15 Look carefully then how you walk, not as unwise but as wise, 16 making the best use of the time, because the days are evil. ~~Ephesians 5:15-16 (ESV)

Ladies, it doesn’t take a prophet to see that American Christians won’t have freedom to express Biblical views online much longer.  Major social media platforms have already begun clamping down on people who don’t embrace homosexuality as a positive sexual expression. In time (maybe less time than we imagine), any sort of writing about the Lord Jesus Christ that exalts Him will not be tolerated.

We actually shouldn’t find this prospect all that surprising. Jesus bluntly stated that we would be hatred because we represent Him (John 15:18-21). The United States Constitution may promise religions liberty, but the Holy Spirit assures us of persecution (2 Timothy 2:12). The time for blogging about the Lord grows extremely short, and we should expect as much.

But rather than bemoaning our impending loss of liberty, Christian writers should use their writing abilities as frequently and earnestly as we can to build God’s kingdom. We’ve been given only a few short years to proclaim the Gospel on social media, and it would be tragic to spend those years writing only to enjoy the fun of playing with language.

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The Culture Is Hostile — Who Cares?

The Lord is my Refuge

We live in a time when it doesn’t take much effort to see the proliferation of wickedness. Until recently, Christians in America and Western Europe have enjoyed nearly universal acceptance, causing us to feel great dismay that our culture now increasingly rejects Biblical standards of morality.

Indeed, Western culture does exhibit growing hostility toward Christianity. And those of us who grew up in a time when society encouraged at least a nominal expression of Christian values find that hostility somewhat shocking.  As a result, we vacillate between the two extremes of wanting to “take back America and for Christ” and whimpering in despair. While neither extreme befits a true believer, the second one demonstrates an inability to trust the Lord.

The opening verses of Psalm 11 vividly illustrates how our fear of prevailing evil can cause us to forget God’s  protection of us. Look at these verses with me:

 In the Lord I take refuge;
how can you say to my soul,
    “Flee like a bird to your mountain,
for behold, the wicked bend the bow;
    they have fitted their arrow to the string
    to shoot in the dark at the upright in heart;
if the foundations are destroyed,
    what can the righteous do?”

The Lord is in his holy temple;
    the Lord‘s throne is in heaven;
    his eyes see, his eyelids test the children of man.
The Lord tests the righteous,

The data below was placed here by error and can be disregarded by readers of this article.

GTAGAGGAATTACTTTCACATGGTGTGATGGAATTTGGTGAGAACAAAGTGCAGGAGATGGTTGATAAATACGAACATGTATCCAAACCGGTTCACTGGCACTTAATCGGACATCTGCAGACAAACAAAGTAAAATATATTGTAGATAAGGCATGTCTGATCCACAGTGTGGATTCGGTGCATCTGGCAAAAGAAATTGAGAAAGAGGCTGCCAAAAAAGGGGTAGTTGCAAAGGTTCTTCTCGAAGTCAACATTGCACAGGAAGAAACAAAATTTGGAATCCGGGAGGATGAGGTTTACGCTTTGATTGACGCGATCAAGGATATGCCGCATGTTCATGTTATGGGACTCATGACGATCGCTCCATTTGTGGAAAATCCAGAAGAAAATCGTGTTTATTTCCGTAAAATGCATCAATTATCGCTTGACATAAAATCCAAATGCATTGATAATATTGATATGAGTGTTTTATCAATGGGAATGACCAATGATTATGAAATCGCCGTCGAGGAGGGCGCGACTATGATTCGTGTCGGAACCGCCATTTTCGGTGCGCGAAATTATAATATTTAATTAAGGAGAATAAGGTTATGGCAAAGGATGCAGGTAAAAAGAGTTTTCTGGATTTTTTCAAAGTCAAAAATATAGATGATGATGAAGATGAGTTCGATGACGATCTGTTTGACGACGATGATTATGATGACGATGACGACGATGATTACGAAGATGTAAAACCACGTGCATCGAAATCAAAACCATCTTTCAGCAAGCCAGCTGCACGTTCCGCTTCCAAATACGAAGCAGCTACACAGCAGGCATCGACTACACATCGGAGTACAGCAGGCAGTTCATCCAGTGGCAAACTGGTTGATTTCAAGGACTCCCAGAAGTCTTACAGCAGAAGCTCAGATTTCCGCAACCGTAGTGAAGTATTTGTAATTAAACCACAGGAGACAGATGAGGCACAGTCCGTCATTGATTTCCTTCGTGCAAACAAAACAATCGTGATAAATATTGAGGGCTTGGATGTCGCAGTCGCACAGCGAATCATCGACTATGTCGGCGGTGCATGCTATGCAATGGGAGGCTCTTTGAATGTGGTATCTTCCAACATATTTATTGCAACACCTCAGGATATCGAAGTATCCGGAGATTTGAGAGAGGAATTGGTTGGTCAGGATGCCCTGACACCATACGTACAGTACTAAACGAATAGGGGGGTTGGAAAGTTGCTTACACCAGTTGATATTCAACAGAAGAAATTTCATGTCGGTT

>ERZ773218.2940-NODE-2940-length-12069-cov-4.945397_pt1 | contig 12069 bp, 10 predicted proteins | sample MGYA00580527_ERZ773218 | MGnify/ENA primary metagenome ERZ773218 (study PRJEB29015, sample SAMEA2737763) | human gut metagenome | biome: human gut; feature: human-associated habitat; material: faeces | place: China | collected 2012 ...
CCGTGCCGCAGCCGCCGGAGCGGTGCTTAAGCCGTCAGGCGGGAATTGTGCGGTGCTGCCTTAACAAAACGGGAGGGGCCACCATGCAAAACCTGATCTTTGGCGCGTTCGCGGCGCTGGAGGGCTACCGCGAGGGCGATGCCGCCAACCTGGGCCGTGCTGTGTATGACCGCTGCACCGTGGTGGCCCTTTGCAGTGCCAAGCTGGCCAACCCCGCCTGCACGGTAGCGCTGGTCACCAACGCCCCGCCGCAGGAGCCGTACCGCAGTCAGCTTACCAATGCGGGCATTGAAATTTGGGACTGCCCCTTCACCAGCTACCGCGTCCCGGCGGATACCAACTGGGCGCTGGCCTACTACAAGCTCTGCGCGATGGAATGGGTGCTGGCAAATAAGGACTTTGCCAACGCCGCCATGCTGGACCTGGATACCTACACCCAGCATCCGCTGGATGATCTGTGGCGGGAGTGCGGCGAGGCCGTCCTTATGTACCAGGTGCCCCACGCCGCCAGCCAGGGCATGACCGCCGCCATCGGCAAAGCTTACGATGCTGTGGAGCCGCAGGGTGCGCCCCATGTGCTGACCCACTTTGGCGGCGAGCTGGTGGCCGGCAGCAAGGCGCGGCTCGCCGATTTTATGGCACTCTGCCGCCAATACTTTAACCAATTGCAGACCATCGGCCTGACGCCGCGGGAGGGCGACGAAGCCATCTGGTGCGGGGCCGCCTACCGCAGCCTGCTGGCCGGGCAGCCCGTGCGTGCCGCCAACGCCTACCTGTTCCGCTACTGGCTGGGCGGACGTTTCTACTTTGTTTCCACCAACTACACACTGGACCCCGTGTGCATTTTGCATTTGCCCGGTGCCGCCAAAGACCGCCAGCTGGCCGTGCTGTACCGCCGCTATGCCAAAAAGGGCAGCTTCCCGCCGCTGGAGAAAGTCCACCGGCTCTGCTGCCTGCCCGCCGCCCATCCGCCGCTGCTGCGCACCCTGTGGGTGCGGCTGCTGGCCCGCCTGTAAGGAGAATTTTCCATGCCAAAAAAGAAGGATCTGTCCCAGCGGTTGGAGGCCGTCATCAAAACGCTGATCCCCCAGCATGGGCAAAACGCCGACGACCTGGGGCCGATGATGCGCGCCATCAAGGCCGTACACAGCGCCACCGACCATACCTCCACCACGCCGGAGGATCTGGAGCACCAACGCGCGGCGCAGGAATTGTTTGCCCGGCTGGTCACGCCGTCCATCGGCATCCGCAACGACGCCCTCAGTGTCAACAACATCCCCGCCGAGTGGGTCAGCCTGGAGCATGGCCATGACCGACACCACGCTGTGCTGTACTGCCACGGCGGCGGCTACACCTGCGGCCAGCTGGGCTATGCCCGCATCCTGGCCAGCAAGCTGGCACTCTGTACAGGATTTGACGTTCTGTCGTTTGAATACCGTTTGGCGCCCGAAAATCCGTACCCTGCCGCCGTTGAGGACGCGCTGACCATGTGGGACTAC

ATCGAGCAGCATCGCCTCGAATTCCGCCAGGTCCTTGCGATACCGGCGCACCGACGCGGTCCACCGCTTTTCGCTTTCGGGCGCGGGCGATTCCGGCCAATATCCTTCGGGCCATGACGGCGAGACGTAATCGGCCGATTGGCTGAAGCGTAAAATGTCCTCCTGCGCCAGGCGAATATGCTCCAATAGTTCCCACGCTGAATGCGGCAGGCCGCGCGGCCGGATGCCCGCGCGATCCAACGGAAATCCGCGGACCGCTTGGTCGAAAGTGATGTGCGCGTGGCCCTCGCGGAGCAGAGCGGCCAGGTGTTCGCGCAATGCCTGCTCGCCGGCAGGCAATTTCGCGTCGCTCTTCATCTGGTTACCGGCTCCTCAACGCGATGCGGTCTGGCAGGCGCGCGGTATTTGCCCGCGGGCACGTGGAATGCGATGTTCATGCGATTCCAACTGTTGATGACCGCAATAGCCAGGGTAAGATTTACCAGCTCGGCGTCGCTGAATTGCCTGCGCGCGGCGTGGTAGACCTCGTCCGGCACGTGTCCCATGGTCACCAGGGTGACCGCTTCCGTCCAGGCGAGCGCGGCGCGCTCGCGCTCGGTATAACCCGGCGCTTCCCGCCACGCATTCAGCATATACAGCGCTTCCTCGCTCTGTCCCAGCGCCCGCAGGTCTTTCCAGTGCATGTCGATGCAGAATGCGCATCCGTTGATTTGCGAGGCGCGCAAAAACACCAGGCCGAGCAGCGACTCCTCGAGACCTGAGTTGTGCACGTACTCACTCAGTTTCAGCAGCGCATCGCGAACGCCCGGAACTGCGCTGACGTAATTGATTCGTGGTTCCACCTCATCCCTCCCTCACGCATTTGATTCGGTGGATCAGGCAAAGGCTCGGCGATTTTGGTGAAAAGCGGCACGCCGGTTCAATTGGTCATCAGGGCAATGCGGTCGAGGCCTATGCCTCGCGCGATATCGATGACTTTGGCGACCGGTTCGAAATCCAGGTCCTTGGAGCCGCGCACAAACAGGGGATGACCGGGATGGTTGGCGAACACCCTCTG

but his soul hates the wicked and the one who loves violence. ~~Psalm 11:1-5 (ESV)

In this passage, David refutes alarmists who suggest that the forces of evil could potentially overpower God’s people. He reasons that the Lord, Who is his refuge, may well test our faith with adversity, but that ultimately He will triumph.

Notice that David doesn’t mention any power that believers supposedly have to overcome the wicked. Rather, he directs our attention to the Lord, Who reigns in heaven. Too often, in considering the apparent success of secular humanism, we tend to believe that the battle depends on our effort (particularly in terms of gaining political power), but David reminds us that God is on  His throne. Instead of trusting ourselves and then wailing helplessly over our impotence, we must find encouragement in His sovereignty.



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Higher Than The Supreme Court And Longer Lasting Than Wedding Cakes

Same Sex Marrriage

When the United States Supreme Court legalized same sex marriage on June 26, 2015, it didn’t take a rocket scientist to figure out that there would be implications on religious liberty as a result.  I believe the very point of demanding marriage for a segment of society known for its astronomical rate of promiscuity had more to do with forcing people to approve of homosexuality than with equality. Furthermore, I believe a primary objective of LBGTQ activists centers on coercing Christians to renounce the Biblical standards of sexuality.

As I type this blog post, the Supreme Court is hearing arguments regarding a Christian baker in Colorado who, wanting to be consistent with his religious convictions, declined to bake a wedding cake for a same sex couple. While I’d love to see the Court rule in favor of the baker, I expect them to chip away his First Amendment rights. I also expect an overall rise in public hostility toward Christians who dare to take the Bible seriously.

That hostility has actually been simmering for quite some time, and it’s not exclusive property of the LBGTQ activists. Although I do believe responsible Christians must avoid conspiracy theories like the plague, I do understand that Scripture teaches us to expect increasing opposition as we draw closer to Christ’s return.

In reading Psalm 2 recently, I thought about the world’s derisive attitude toward Christians.

Why do the nations rage
    and the peoples plot in vain?
The kings of the earth set themselves,
    and the rulers take counsel together,
    against the Lord and against his Anointed, saying,
“Let us burst their bonds apart
    and cast away their cords from us.” ~~Psalm 2:1-3 (ESV)

Verse 3 captures the prevailing animosity that the movers and shakers of 21st Century American culture (as well as Canadian and much of European culture) bears toward Bible-believing Christians. They see the Biblical view of sex as being restrictive. They actively work to break the bonds of monogamous, heterosexual marriage, casting away the cords of obedience to God’s Law in favor of gratifying their lusts in whatever way they choose.

In so doing, of course, they must silence anyone and everyone who reminds them of God’s standard for sexuality. They must force compliance.  They  require Christians to celebrate sexual sin.

But reading on in Psalm 2, I noticed that any victories they appear to gain are temporary.  The Lord promises,  quite literally, that He will have the last laugh.

He who sits in the heavens laughs;
    the Lord holds them in derision.
Then he will speak to them in his wrath,
    and terrify them in his fury, saying,